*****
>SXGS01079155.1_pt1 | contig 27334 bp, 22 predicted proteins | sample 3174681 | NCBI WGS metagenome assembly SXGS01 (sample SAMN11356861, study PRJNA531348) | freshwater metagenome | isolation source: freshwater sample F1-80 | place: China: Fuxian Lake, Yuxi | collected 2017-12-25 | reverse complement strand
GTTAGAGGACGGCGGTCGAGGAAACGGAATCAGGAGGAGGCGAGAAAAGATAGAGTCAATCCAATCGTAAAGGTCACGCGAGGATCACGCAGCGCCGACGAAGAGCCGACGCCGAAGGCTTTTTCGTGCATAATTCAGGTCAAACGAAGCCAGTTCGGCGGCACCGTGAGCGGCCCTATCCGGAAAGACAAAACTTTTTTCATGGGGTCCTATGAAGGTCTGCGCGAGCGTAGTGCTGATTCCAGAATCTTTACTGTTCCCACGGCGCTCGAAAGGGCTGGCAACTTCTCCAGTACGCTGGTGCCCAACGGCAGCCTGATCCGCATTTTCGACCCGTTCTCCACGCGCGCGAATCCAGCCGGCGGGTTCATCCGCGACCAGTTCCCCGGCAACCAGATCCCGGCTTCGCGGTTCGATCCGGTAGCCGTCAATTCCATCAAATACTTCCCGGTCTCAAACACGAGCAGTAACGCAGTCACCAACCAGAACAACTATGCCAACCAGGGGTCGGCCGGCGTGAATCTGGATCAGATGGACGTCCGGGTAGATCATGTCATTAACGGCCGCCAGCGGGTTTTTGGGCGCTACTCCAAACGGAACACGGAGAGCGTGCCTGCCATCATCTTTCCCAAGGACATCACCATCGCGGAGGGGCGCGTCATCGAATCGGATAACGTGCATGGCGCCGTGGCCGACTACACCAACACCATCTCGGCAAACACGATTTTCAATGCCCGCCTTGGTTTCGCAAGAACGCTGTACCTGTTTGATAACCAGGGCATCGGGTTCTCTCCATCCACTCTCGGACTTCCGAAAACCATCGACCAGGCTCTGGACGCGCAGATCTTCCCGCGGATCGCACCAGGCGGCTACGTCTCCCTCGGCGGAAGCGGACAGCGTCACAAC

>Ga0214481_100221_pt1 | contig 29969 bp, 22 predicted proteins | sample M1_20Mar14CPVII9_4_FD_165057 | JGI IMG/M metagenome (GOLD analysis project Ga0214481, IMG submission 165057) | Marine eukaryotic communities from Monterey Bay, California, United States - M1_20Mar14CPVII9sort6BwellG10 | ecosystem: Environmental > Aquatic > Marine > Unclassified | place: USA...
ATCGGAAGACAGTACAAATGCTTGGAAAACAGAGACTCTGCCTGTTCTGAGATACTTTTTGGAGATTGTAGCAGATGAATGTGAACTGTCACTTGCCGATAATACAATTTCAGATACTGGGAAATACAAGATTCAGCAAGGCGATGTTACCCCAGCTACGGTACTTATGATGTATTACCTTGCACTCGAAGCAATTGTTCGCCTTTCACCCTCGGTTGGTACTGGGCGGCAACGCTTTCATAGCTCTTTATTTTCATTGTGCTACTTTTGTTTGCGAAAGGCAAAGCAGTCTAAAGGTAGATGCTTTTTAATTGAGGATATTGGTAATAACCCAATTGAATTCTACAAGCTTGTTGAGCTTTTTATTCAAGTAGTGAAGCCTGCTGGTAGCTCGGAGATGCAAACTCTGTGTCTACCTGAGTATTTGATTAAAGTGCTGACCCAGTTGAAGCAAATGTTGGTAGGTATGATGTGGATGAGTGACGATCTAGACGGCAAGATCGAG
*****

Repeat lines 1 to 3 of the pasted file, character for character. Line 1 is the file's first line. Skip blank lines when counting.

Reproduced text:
>SXGS01079155.1_pt1 | contig 27334 bp, 22 predicted proteins | sample 3174681 | NCBI WGS metagenome assembly SXGS01 (sample SAMN11356861, study PRJNA531348) | freshwater metagenome | isolation source: freshwater sample F1-80 | place: China: Fuxian Lake, Yuxi | collected 2017-12-25 | reverse complement strand
GTTAGAGGACGGCGGTCGAGGAAACGGAATCAGGAGGAGGCGAGAAAAGATAGAGTCAATCCAATCGTAAAGGTCACGCGAGGATCACGCAGCGCCGACGAAGAGCCGACGCCGAAGGCTTTTTCGTGCATAATTCAGGTCAAACGAAGCCAGTTCGGCGGCACCGTGAGCGGCCCTATCCGGAAAGACAAAACTTTTTTCATGGGGTCCTATGAAGGTCTGCGCGAGCGTAGTGCTGATTCCAGAATCTTTACTGTTCCCACGGCGCTCGAAAGGGCTGGCAACTTCTCCAGTACGCTGGTGCCCAACGGCAGCCTGATCCGCATTTTCGACCCGTTCTCCACGCGCGCGAATCCAGCCGGCGGGTTCATCCGCGACCAGTTCCCCGGCAACCAGATCCCGGCTTCGCGGTTCGATCCGGTAGCCGTCAATTCCATCAAATACTTCCCGGTCTCAAACACGAGCAGTAACGCAGTCACCAACCAGAACAACTATGCCAACCAGGGGTCGGCCGGCGTGAATCTGGATCAGATGGACGTCCGGGTAGATCATGTCATTAACGGCCGCCAGCGGGTTTTTGGGCGCTACTCCAAACGGAACACGGAGAGCGTGCCTGCCATCATCTTTCCCAAGGACATCACCATCGCGGAGGGGCGCGTCATCGAATCGGATAACGTGCATGGCGCCGTGGCCGACTACACCAACACCATCTCGGCAAACACGATTTTCAATGCCCGCCTTGGTTTCGCAAGAACGCTGTACCTGTTTGATAACCAGGGCATCGGGTTCTCTCCATCCACTCTCGGACTTCCGAAAACCATCGACCAGGCTCTGGACGCGCAGATCTTCCCGCGGATCGCACCAGGCGGCTACGTCTCCCTCGGCGGAAGCGGACAGCGTCACAAC

>Ga0214481_100221_pt1 | contig 29969 bp, 22 predicted proteins | sample M1_20Mar14CPVII9_4_FD_165057 | JGI IMG/M metagenome (GOLD analysis project Ga0214481, IMG submission 165057) | Marine eukaryotic communities from Monterey Bay, California, United States - M1_20Mar14CPVII9sort6BwellG10 | ecosystem: Environmental > Aquatic > Marine > Unclassified | place: USA...